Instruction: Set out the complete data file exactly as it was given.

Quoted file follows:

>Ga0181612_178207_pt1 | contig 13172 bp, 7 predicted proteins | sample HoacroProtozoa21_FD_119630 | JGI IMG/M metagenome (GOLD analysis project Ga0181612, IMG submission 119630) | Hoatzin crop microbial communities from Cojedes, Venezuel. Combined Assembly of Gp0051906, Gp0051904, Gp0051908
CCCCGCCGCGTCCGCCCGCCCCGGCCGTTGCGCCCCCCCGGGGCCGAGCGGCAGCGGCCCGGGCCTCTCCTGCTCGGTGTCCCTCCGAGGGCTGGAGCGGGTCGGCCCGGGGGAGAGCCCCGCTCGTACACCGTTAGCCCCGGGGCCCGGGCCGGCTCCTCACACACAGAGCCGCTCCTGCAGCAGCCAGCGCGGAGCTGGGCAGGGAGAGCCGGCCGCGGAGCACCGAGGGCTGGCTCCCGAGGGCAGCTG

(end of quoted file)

>Ga0181612_178207_pt1 | contig 13172 bp, 7 predicted proteins | sample HoacroProtozoa21_FD_119630 | JGI IMG/M metagenome (GOLD analysis project Ga0181612, IMG submission 119630) | Hoatzin crop microbial communities from Cojedes, Venezuel. Combined Assembly of Gp0051906, Gp0051904, Gp0051908
CCCCGCCGCGTCCGCCCGCCCCGGCCGTTGCGCCCCCCCGGGGCCGAGCGGCAGCGGCCCGGGCCTCTCCTGCTCGGTGTCCCTCCGAGGGCTGGAGCGGGTCGGCCCGGGGGAGAGCCCCGCTCGTACACCGTTAGCCCCGGGGCCCGGGCCGGCTCCTCACACACAGAGCCGCTCCTGCAGCAGCCAGCGCGGAGCTGGGCAGGGAGAGCCGGCCGCGGAGCACCGAGGGCTGGCTCCCGAGGGCAGCTG